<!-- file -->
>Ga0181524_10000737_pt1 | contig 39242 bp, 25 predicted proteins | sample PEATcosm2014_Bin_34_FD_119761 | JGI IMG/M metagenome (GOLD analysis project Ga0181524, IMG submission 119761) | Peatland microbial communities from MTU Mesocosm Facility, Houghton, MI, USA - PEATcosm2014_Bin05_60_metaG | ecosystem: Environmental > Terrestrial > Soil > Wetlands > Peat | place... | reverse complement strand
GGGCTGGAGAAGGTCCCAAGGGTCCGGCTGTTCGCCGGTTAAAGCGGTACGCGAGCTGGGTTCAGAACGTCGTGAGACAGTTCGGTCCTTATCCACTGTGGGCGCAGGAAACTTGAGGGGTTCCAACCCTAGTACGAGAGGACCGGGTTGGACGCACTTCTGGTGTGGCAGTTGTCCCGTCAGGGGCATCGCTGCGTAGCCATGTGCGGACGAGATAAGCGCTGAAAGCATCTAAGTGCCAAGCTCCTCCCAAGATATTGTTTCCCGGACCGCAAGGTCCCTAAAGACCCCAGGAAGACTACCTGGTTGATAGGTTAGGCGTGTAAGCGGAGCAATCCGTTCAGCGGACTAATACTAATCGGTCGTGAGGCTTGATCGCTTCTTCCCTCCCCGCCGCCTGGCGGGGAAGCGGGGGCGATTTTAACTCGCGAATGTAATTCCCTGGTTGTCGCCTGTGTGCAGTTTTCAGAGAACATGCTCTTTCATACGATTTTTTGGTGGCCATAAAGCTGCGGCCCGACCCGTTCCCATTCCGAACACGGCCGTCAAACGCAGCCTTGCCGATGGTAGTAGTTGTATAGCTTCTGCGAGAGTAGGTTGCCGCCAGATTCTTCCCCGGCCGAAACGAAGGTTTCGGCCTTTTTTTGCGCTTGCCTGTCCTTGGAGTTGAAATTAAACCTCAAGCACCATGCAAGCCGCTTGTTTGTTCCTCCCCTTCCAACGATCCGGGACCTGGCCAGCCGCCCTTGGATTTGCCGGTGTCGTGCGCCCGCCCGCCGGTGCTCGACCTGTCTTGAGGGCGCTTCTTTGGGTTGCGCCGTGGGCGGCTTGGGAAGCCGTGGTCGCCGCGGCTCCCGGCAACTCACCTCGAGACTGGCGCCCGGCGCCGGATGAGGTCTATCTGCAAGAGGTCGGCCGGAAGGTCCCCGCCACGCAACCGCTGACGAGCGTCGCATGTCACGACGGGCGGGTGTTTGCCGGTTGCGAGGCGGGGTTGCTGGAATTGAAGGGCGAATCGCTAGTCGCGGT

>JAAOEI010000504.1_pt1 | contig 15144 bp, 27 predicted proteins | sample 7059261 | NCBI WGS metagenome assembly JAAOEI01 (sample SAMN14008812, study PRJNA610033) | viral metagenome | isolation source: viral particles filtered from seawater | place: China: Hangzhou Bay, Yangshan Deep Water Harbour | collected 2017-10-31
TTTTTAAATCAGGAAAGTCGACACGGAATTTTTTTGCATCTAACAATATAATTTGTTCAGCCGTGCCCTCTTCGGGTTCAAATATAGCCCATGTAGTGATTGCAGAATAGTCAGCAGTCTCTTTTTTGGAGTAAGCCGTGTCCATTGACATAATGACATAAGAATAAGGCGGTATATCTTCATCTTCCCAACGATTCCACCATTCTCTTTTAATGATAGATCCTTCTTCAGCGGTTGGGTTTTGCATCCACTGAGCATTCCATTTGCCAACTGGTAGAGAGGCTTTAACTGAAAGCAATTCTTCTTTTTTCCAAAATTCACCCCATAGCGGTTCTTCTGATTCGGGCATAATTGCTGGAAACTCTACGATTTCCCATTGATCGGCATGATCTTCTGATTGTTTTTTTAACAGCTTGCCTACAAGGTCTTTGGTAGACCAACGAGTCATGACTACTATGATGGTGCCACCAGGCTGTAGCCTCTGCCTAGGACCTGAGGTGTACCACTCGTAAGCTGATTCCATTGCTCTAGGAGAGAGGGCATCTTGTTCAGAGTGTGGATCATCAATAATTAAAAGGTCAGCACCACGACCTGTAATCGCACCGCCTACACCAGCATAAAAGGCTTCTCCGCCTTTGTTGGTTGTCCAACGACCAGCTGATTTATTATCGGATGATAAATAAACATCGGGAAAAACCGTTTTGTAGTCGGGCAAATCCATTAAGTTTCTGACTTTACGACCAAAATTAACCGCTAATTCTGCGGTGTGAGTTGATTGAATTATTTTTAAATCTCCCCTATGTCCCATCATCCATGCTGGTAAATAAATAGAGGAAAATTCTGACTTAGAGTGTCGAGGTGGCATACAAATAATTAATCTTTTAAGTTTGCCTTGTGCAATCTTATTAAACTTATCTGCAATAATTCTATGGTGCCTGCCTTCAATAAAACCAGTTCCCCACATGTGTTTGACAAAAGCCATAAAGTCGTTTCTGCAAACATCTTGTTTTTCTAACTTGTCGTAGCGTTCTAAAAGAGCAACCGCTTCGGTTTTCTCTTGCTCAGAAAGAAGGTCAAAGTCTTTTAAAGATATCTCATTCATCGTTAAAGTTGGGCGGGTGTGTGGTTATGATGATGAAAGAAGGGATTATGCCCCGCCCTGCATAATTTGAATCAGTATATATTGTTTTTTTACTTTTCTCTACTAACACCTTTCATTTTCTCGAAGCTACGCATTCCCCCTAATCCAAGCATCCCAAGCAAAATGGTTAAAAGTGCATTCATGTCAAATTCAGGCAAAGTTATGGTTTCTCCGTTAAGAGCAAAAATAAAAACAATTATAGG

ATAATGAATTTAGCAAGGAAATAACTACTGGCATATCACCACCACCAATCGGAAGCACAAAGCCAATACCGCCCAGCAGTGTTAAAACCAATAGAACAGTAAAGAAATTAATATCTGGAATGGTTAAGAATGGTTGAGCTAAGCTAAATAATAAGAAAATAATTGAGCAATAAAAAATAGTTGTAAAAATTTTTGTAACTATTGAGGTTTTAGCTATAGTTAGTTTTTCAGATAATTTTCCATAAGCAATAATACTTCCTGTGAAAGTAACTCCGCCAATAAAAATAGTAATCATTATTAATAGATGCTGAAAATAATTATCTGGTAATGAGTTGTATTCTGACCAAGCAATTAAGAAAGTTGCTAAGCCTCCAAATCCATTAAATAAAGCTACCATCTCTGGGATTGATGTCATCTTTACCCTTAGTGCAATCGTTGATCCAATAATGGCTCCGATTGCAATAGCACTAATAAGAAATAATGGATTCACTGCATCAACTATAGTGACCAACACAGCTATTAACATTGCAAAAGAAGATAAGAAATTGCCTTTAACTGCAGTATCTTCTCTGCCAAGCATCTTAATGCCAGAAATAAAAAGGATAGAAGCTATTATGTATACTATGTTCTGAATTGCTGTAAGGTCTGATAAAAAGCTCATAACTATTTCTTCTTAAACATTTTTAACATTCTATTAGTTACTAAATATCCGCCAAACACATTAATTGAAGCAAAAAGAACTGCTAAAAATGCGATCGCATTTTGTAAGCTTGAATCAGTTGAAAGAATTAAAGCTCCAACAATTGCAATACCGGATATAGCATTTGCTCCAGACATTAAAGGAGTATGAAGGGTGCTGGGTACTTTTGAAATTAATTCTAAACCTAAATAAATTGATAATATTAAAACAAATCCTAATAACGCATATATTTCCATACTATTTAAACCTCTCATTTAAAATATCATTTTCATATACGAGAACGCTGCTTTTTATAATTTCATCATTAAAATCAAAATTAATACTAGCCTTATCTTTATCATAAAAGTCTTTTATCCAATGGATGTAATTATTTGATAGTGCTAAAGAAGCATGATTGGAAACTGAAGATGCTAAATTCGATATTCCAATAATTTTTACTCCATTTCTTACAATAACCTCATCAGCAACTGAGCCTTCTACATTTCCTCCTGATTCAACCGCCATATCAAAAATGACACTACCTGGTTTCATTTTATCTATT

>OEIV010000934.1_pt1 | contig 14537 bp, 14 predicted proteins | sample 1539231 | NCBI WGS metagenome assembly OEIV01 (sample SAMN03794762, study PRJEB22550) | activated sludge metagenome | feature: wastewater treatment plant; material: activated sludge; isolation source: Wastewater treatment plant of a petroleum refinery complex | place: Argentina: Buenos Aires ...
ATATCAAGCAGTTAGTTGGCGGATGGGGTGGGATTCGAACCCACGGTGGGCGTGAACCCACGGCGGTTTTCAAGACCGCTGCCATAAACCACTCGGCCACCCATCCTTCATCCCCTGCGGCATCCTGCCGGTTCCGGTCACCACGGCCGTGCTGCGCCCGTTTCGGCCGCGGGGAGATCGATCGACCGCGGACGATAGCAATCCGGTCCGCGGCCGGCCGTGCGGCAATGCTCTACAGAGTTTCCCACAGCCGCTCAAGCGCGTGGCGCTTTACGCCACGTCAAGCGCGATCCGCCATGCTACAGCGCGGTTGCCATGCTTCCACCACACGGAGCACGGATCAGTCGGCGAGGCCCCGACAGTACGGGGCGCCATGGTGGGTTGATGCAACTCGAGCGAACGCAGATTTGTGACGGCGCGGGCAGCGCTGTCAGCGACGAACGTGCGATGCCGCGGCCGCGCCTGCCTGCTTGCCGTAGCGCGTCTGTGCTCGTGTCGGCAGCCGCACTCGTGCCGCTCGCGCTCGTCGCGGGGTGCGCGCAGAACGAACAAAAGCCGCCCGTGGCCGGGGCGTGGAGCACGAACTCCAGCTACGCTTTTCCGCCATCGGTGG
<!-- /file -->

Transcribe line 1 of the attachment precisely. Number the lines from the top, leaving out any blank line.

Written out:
>Ga0181524_10000737_pt1 | contig 39242 bp, 25 predicted proteins | sample PEATcosm2014_Bin_34_FD_119761 | JGI IMG/M metagenome (GOLD analysis project Ga0181524, IMG submission 119761) | Peatland microbial communities from MTU Mesocosm Facility, Houghton, MI, USA - PEATcosm2014_Bin05_60_metaG | ecosystem: Environmental > Terrestrial > Soil > Wetlands > Peat | place... | reverse complement strand